Google uses MAC address or BSSID when its SSID don't include '_nomap'. Their self regulation is they require 2 different addresses/BSSIDs for geolocation collection, which nowadays won't work as most user use multi SSID and it often uses different (usually sequential) BSSIDs. And they no more need Google car as almost everyone use Android, Chromebook, or G-something which can catch your wifi and have geolocation functionality.

    A possible mitigation is weaken/limit power of wifi so that only your family can manage to catch, but once you invite a guest who has Android and it's game over. As you said, '_nomap' can never be real solution as they're not only one to collect geolocation. So probably, as you said, only real solution will be either separate or randomize MAC which I haven't tried, but it's good to know. Thankfully, it seems DD-WRT also supports this.
     
  10. Minimalist

    Minimalist Registered Member

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    Is there any way to find out if specific router has been added to their database?
     
  11. 142395

    142395 Guest

    Do you mean DD-WRT? I'm not sure and their official database is useless. Maybe just Googling is better. It has been long time after final stable release and most of new router supported are by so-called Kong build, which are variation of base DD-WRT built and tested by Kong, one of the old members of DD-WRT devs.
     
  12. 142395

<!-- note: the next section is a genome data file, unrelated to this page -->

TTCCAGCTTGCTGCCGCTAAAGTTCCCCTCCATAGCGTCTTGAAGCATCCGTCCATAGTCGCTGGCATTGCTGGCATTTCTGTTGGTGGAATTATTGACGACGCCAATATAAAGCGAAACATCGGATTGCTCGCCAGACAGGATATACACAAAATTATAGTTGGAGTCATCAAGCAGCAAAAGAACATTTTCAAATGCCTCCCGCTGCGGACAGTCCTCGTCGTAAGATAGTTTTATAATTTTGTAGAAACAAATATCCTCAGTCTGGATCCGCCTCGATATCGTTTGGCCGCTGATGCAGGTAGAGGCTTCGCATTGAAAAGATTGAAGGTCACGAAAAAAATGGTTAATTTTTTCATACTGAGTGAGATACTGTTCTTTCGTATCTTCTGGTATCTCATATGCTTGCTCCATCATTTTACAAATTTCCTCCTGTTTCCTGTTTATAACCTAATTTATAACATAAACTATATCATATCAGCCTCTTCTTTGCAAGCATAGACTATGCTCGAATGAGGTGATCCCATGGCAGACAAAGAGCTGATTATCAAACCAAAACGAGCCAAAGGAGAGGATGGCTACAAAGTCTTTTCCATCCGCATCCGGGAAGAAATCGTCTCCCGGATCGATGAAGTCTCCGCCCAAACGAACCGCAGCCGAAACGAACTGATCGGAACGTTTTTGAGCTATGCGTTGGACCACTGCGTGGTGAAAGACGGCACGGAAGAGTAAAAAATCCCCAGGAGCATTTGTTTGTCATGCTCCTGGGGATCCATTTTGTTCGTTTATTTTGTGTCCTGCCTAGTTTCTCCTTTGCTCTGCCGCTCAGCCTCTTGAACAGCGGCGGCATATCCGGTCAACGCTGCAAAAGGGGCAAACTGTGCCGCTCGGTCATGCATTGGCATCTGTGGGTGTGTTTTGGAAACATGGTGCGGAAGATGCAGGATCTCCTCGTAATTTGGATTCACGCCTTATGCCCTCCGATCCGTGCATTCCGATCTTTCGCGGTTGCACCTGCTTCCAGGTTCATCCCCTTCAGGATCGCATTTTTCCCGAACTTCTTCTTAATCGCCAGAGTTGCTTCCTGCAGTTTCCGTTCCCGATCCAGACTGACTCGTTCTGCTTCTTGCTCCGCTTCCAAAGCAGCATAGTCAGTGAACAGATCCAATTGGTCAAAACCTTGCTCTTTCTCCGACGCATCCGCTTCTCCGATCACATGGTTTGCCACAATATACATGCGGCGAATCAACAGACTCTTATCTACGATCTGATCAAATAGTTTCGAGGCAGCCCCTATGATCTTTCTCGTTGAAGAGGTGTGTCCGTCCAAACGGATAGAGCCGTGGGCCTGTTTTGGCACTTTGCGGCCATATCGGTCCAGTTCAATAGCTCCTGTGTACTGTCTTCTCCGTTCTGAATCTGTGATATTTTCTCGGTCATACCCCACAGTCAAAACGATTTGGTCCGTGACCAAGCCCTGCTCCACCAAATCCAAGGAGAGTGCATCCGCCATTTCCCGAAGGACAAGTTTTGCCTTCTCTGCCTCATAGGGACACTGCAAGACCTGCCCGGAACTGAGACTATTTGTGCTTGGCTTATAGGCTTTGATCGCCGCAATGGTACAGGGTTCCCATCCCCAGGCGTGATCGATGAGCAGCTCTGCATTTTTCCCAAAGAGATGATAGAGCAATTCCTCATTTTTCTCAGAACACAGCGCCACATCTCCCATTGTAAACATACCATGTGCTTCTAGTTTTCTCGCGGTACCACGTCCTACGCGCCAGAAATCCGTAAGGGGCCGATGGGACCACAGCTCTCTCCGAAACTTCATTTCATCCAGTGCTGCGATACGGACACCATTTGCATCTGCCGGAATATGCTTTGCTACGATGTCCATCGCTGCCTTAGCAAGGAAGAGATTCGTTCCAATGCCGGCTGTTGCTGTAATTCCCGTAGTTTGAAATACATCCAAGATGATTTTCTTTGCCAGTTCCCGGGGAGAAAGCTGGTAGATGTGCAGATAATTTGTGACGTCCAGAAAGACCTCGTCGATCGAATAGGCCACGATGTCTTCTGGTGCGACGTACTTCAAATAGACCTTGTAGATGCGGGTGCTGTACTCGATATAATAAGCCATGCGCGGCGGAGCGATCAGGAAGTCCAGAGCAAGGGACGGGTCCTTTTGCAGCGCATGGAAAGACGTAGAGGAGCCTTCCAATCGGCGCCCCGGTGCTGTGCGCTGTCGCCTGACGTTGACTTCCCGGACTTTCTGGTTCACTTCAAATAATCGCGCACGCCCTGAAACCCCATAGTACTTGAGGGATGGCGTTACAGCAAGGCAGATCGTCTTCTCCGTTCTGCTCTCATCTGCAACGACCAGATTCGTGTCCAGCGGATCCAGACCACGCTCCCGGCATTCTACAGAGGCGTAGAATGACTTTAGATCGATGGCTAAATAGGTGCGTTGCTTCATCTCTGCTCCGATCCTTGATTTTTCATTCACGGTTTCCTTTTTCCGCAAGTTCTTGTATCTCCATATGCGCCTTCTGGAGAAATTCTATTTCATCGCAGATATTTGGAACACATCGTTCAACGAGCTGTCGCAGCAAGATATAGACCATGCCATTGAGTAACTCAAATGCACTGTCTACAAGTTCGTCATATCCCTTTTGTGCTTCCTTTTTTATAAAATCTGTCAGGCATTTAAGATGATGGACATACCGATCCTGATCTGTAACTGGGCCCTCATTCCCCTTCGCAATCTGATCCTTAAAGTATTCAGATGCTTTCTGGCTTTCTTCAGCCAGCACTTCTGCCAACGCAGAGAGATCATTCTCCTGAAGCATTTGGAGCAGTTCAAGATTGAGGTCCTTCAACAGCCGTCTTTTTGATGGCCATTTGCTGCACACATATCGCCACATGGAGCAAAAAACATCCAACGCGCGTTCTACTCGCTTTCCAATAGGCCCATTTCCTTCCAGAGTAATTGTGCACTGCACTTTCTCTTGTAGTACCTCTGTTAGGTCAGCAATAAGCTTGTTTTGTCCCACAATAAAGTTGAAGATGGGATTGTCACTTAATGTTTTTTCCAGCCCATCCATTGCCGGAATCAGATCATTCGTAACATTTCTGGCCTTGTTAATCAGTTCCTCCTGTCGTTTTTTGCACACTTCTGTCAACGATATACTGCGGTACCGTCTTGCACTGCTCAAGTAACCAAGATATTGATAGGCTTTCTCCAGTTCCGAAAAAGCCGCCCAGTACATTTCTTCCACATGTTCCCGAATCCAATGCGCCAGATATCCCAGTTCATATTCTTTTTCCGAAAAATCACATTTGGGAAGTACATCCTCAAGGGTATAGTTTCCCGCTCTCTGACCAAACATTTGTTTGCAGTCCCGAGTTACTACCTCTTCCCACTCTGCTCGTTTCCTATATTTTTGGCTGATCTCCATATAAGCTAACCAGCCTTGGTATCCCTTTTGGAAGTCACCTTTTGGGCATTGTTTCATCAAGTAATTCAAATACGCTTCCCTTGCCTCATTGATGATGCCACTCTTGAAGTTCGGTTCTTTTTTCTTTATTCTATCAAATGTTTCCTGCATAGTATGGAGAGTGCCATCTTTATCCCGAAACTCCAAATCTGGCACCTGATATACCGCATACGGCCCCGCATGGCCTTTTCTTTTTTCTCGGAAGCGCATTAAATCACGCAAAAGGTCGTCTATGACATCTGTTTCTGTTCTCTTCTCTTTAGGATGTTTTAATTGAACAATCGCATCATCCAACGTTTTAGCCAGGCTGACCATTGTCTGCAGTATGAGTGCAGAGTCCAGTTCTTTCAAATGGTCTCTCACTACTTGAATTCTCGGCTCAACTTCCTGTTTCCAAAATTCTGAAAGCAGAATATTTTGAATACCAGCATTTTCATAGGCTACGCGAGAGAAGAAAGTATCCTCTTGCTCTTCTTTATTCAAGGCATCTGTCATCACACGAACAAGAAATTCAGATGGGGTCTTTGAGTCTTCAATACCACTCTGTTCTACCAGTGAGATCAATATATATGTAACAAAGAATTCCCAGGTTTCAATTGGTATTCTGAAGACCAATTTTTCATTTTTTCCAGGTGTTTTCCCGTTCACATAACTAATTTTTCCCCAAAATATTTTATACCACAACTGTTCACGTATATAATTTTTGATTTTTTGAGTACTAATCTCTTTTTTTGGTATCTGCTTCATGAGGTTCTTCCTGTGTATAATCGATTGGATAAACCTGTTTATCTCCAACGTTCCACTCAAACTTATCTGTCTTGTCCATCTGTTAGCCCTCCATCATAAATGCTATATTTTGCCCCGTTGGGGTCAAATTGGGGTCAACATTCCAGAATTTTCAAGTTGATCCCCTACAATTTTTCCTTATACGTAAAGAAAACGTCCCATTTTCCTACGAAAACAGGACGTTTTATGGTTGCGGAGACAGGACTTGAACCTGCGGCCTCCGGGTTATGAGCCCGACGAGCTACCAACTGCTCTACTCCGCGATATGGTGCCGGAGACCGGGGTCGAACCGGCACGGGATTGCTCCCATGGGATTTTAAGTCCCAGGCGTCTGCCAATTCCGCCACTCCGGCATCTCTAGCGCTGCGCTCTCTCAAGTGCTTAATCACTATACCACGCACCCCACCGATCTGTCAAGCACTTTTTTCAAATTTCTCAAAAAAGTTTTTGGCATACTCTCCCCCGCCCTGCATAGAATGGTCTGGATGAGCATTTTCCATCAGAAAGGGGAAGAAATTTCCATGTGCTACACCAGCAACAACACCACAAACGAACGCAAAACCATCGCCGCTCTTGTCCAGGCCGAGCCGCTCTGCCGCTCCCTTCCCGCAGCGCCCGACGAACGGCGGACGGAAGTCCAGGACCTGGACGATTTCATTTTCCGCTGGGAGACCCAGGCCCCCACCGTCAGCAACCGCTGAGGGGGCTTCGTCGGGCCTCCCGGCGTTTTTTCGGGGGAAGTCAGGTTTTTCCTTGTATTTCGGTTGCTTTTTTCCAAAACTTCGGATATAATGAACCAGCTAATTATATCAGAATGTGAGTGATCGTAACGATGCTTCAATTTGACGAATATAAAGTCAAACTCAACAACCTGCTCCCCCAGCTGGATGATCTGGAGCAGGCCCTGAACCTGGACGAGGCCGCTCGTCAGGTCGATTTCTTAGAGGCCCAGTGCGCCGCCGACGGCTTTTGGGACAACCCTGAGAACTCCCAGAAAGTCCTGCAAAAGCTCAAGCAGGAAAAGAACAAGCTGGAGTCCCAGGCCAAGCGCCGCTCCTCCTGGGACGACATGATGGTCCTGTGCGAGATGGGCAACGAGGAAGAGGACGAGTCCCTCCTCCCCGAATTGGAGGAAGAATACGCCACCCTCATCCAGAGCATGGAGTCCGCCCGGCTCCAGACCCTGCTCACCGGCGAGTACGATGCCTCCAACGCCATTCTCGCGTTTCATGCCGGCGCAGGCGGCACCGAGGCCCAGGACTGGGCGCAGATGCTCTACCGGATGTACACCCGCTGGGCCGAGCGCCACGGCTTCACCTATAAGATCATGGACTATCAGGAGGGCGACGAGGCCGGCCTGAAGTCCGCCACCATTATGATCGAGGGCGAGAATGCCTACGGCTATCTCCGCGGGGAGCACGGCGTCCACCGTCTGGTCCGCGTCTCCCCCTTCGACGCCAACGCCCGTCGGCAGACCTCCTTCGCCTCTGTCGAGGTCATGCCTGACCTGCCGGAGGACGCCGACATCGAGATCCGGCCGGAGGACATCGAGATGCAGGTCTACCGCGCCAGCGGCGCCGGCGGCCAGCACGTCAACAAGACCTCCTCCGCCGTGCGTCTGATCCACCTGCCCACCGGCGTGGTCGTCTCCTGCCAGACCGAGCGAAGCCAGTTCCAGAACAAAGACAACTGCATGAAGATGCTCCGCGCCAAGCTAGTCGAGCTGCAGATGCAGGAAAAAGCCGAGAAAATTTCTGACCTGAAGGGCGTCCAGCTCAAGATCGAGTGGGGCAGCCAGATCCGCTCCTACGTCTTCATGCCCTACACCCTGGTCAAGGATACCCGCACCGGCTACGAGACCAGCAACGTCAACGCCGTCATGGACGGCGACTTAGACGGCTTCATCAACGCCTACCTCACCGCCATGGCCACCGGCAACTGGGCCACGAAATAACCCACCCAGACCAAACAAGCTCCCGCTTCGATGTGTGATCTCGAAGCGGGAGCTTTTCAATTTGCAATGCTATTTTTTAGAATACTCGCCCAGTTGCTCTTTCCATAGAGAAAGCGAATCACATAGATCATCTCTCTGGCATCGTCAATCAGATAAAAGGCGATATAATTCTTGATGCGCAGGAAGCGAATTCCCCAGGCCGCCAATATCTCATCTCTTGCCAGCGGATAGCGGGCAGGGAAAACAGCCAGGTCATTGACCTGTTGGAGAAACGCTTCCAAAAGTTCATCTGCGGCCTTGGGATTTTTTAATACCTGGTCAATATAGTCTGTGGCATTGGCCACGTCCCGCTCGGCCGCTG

142395 Guest

  13. Minimalist

    Minimalist Registered Member

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    No, I meant Google's database, for routers that don't have _nomap in SSID and were mapped using location services.
     
  14. mirimir

    mirimir Registered Member

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    See https://developers.google.com/maps/documentation/geolocation/intro

     
  15. Minimalist

    Minimalist Registered Member

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    Thnx @mirimir
    I see that that option is more suited for developers. I was hoping that there would be easier way for end user to check if their hardware is in database.
     
  16. 142395

    142395 Guest

    @Minimalist Sorry for misinterpretation. I thought there was an unofficial website somewhere to check if your MAC is registered, but I hesitated and didn't enter mine (even after checked source).
     
  17. MisterB

    MisterB Registered Member